What's Wil Wheaton's current obsession? He tells Larry King

On "Larry King Now," the actor discusses geekdom, gaming, Net neutrality, his new show, and the role closest to his heart.

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Wil Wheaton reveals his love for the MAD Magazine board game and Harry Potter books on "Larry King Now." Video screenshot by Bonnie Burton/CNET

Actor and "Just a Geek" author Wil Wheaton sat down this week with legendary TV show host Larry King on "Larry King Now" to talk about gaming, Net neutrality, and what it is to be a geek.

The actor also answered King's queries about his work as a child actor in the hit film "Stand By Me" and TV show "Star Trek: The Next Generation," and much later in "The Big Bang Theory." Plus, Wheaton chatted about his current show "Tabletop" on the Geek & Sundry online channel, as well as his upcoming new show "The Wil Wheaton Project," which premieres May 27 at 10 p.m. on SyFy.

Below are the highlights from his interview with Larry King:

On what it is to be a geek:
"Being a geek is not about what you love, it's about the way that you love it. I'm a geek for 'Firefly,' the Joss Whedon series. I want to know everything about it. I want to figure out the relationships of the characters. I watch it over and over again to pick out little things he's done. I'm a huge comic book geek. I'm a game geek."

On being one of the first celebrity bloggers:
"I saw this opportunity to communicate directly to the world without media filters and without publicists. I certainly wasn't one of the first bloggers. I was probably one of the first people who had a career in the entertainment industry who was starting to go into that.

On the success of "Stand By Me":
"When we made 'Stand By Me' we all knew it was going to be something special; we all just felt it on the set. I don't think any of us were prepared for it to become what it became. It's become one of those classic, quintessential coming-of-age films. People sort of talk about it the same way they talk about 'Diner.'"

On his "Stand By Me" co-star River Phoenix's death:
"He was this raw, emotional, open wound all the time. He felt everything. It's what made him such a wonderful, wonderful actor. We drifted apart right around the time I was like 15 or 16. He was clearly in a lot of pain. [His death] wasn't shocking, it was 'please don't let this be true.'"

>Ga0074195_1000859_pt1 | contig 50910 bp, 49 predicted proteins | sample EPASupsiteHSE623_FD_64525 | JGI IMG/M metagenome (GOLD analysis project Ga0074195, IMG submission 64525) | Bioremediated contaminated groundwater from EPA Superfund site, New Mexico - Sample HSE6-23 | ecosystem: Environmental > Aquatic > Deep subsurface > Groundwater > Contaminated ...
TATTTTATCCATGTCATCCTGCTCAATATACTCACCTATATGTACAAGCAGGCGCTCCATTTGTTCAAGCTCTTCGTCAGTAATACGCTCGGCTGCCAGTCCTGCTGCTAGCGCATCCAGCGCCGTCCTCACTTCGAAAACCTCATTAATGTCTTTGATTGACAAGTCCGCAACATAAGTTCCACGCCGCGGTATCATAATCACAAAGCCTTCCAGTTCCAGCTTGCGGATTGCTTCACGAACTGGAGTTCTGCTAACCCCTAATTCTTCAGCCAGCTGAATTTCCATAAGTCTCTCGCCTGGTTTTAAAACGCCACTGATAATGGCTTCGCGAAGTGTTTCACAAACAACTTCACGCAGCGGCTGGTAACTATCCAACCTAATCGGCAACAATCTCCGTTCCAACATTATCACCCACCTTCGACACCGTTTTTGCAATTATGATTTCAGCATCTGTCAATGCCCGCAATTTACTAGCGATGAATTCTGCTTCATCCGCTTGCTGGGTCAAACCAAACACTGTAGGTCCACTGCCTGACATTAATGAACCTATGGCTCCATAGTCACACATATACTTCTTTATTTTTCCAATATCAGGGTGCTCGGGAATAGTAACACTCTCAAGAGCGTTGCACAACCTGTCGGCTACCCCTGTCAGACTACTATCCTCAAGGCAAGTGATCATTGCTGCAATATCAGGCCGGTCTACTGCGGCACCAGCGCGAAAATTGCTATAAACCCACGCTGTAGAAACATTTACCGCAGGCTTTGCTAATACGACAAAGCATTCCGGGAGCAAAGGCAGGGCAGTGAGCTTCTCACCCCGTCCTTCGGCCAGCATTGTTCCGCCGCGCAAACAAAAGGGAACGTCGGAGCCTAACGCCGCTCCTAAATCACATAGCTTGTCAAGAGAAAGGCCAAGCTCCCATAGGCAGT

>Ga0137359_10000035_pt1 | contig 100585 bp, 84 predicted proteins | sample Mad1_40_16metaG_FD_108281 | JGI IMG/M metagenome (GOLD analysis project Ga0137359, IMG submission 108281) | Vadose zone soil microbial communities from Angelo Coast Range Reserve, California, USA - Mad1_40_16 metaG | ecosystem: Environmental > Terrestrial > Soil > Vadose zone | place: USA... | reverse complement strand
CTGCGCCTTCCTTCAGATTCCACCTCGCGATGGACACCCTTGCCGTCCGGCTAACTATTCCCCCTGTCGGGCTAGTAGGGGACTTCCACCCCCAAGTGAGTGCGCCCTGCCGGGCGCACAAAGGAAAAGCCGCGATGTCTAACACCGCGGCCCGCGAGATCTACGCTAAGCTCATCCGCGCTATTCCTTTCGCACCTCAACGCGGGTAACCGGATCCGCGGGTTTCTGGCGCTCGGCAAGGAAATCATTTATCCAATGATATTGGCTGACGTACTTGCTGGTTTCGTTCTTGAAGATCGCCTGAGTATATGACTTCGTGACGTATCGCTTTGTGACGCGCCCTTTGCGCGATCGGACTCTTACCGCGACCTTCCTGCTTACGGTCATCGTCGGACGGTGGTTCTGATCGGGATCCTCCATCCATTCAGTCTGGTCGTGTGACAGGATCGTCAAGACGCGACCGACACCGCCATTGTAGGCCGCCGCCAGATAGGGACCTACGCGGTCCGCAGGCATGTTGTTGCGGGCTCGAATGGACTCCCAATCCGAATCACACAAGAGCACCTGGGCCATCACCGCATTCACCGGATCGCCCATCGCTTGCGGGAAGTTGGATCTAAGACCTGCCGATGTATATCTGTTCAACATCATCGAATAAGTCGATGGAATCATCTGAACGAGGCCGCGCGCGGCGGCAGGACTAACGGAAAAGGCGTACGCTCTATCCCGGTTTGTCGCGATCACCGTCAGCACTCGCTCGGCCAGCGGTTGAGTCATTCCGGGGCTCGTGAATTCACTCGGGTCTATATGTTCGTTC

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Wesley Crusher represented the teen audience Gene Roddenberry wanted to attract for "Star Trek: The Next Generation." Paramount Pictures

On being in "Star Trek: The Next Generation":
"There's a great story that David Gerrold -- who was one of the writers on 'Next Generation,' who wrote the classic Star Trek episode 'The Trouble with Tribbles' -- said to Gene Roddenberry, 'I don't think you should put a kid on this show; people don't like kids on science fiction shows.' And Gene said, 'I want to have a kid on the show so that younger audiences have a character to connect to, and I want family to be part of this new series.' And David Gerrold said, 'If you're going to put a kid on the show you better put a kid in that role that can handle it; I have just seen this kid Wil Wheaton in 'Stand By Me'. He's a big deal with the teeny-boppers and teen magazines, and I think you should come and read him for the part.' David gave me the memo that he sent to Gene and Bob Justman, and I have it at home.

On the importance of science fiction:
"Science fiction is speculative fiction. In speculative fiction, we have the opportunity to look in a mirror at what's happening in our world right now and consider if we need to keep things the way they are or if things need to change. It gives us an opportunity to talk about difficult subjects. I was watching the news yesterday, seeing that it looks like Google is going to buy Twitch TV. It looks like AT&T is going to buy DirecTV. We're getting massive corporate mergers all over the place. Network neutrality is very much threatened. And all the dystopian cyberpunk science fiction that I loved in the '80s, all the stuff William Gibson and Bruce Sterling wrote. I'm like, 'You guys it was cautionary, it wasn't a how-to manual!'"